commitment to materialism, it can look for explanations with only two eyes
      open, the third having been poked out by the commitment to materialism. If
      science is committed to materialism (as evolutionary biology presently is),
      it can promise to deliver "scientific" explanations, but it can't promise
      to deliver the most truthful explanations. To be on the side of truth,
      science must have all three explanatory modes in its explanatory toolkit.

      Al: So far it appears that we only have 2 eyes to begin with.

      Al: "Science in general and Darwinian evolution in particular
      implies no such thing (that we're puropseless bags of chemicals) - such
      considerations are irrelevant to science, outside its purview."

      Jim: I agree that science is incompetent to decide moral questions, but
      Darwinian evolution quite obviously implies that human beings are nothing
      more than purposeless bags of chemicals. What else could products of the
      blind evolution of matter be?

      Al: Evolutionary biology has only attempted to explain the diversity of
      life. The
      implications are left to the consumer of this knowledge; eb isn't in the
      business of specifying existential implications of what it discovers. *You*
      supply
      such implications. And then you have the nerve to complain about them. And
      then blame the messenger of the original of the bare, implication-free
      information.

      Al: "...can you give some objective evidence that people *are* more
      than meaningless bags of chemicals, or even that they are more 'meaningful'
      than any other animal?"

      Jim: I doubt that I could deliver any evidence that you'd regard as
      persuasive, but it would be illogical to conclude that my failure to do so
      entails that humans must be meaningless bags of chemicals after all.

      Al: I agree, I don't draw that conclusion. By a similar token, I would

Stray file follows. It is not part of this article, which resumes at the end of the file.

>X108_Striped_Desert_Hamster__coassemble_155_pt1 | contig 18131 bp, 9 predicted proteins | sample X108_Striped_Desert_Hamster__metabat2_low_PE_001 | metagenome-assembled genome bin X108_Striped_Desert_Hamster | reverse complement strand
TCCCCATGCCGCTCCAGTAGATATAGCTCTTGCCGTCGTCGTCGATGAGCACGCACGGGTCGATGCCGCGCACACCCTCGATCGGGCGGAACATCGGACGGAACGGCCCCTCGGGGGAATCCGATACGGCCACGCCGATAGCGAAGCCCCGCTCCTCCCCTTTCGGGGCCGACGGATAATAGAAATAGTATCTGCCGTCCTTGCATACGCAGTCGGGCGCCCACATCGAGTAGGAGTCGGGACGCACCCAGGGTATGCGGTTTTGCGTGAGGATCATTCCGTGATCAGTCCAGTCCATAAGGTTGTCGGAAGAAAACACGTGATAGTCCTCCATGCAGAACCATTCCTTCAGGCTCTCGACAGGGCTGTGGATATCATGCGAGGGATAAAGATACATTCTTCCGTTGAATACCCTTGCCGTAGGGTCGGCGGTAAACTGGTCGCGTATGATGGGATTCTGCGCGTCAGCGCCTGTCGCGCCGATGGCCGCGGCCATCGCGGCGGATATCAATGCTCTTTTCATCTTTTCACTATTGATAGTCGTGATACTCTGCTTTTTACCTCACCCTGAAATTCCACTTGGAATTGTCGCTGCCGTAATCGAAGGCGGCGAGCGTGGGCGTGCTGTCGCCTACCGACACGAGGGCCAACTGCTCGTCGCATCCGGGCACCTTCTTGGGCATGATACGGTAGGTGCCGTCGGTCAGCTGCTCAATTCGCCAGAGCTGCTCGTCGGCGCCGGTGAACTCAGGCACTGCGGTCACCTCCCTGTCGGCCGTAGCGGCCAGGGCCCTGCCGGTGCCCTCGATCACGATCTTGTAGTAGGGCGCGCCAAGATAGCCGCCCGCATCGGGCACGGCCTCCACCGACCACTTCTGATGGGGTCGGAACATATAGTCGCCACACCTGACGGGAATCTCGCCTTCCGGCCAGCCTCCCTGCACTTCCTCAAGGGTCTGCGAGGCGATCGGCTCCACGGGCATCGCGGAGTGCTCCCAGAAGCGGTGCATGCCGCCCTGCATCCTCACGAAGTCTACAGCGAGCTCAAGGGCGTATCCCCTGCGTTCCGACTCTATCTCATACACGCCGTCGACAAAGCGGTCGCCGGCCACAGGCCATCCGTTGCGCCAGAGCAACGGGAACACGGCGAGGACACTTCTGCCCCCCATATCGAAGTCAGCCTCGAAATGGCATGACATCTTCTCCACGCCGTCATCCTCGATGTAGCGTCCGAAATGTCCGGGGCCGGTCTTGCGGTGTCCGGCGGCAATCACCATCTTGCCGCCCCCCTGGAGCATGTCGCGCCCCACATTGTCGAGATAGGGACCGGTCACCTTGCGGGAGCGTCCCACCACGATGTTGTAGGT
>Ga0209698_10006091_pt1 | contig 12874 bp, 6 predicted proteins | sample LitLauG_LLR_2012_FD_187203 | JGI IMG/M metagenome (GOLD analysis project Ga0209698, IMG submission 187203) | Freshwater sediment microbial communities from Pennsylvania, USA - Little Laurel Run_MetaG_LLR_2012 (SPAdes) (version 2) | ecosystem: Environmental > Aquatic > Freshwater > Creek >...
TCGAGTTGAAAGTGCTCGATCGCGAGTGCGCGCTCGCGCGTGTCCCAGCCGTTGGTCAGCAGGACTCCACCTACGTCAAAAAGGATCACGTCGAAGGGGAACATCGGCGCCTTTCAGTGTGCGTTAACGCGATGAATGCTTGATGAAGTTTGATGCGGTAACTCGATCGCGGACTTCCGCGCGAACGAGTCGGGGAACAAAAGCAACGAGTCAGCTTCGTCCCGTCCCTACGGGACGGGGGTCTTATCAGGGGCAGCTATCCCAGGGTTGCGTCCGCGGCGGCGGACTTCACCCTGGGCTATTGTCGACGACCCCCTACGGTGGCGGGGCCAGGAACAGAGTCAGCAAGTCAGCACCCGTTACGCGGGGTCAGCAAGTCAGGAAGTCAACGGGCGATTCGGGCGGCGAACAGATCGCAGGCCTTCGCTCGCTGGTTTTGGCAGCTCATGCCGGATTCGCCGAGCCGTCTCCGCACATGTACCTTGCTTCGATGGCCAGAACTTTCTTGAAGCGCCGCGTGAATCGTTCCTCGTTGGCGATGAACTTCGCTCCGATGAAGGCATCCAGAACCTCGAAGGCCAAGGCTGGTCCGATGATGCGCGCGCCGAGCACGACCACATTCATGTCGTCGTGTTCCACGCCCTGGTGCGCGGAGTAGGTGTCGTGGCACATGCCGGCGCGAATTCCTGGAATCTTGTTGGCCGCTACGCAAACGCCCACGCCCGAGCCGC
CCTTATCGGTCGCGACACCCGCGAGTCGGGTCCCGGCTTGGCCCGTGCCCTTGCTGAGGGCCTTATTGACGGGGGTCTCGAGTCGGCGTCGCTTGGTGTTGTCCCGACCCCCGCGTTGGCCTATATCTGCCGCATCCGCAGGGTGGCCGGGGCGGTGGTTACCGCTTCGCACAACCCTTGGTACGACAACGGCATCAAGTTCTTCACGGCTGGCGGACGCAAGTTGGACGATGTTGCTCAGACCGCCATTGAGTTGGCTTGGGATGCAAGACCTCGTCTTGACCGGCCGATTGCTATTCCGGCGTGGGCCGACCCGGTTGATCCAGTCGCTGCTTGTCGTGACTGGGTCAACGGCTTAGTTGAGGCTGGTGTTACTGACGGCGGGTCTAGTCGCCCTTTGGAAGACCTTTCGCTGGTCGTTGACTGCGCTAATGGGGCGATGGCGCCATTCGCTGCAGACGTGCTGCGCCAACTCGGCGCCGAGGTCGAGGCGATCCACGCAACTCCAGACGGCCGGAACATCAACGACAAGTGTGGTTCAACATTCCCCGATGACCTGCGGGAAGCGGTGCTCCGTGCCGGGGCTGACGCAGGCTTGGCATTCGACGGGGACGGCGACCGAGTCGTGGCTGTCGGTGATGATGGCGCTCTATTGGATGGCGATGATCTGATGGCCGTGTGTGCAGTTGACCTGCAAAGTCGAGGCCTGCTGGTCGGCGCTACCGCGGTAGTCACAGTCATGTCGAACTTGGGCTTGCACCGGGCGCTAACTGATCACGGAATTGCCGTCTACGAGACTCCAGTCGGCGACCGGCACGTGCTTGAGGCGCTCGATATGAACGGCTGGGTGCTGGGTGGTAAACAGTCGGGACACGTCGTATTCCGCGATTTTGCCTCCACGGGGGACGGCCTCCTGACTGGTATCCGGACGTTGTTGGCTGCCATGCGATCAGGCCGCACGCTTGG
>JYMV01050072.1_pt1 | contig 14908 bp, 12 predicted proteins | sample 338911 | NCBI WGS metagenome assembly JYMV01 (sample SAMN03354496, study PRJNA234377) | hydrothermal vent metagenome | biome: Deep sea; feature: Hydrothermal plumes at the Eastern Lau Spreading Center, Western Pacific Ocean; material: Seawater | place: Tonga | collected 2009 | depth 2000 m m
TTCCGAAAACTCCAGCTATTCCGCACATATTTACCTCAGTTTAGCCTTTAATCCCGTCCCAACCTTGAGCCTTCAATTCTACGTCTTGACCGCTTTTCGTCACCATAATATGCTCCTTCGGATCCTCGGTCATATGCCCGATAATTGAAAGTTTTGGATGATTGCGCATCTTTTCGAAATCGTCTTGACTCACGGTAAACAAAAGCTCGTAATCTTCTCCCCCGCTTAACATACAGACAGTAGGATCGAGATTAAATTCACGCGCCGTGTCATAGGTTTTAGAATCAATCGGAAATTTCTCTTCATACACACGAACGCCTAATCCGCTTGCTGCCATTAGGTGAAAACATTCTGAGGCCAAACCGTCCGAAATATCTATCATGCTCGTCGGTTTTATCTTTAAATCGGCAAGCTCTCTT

expect
      you not to have already concluded that human beings aren't meaningless
      bags of chemicals. Do you agree? Do you, in the spirit of blind, agenda-free
      inquiry that you imply motivates you agree to the *possibility* that the
      universe
      is in fact without a designer and that we are in fact meaningless bags of
      chemicals?

      Me: "If we live in the wholly material universe offered by atheism,
      and if we are the wholly material beings that Darwinism makes of us, then
      how do you account for nonmaterial things like love, justice, morality and
      reason? Are they properties of matter? Properties of energy? Of space? Of
      time?
      Al: "Epiphenomena of brains (that, of course, are themselves
      matter)."

      Jim: To say that (for example) our thoughts are "epiphenomena of brains"
      is to say that our thoughts are derivative from our material brains, which
      entails that our thoughts are mere natural events occurring in our brains.
      If that's the case, then our thoughts must be determined by natural causes,
      all of which are irrational (i.e., lacking reason and understanding). How,
      then, could our thoughts be rational?

      Al: I dunno. It would be illogical to conclude that my failure to answer
      your
      specific question about rational thought entails that brain function must
      involve design forces afterall.

      Al: What it says is that I *believe* our brains are purely material
      organizations
      that think and do things brains typically do. And, as usual, there's no
      evidence
      that other than material forces are at work, regardless science's present
      inability
      to understand much about how the brain does what it does or, for tht matter,
      a
      full appreciation of all it's capable of, muchless how it accomplishes those
      things.

      I say I believe that the above qualities are epiphenomena of brains because
      this
      is neuroscience's present view and, as far as I'm concerned, science, all
      science,
      represents the very best human beings can do toward understanding the
      phenomenal world.

      I suppose neuroscience is then on the chopping block for you ID guys
      alongside
      evolutionary biology, eh?

      Jim: All natural (or material) causes fall into the categories of chance
      and necessity (or natural law). If our thoughts are natural events
      determined by chance, why do we reliably say "4" when asked for the sum of
      2 + 2? And if our thoughts are natural events determined by necessity (or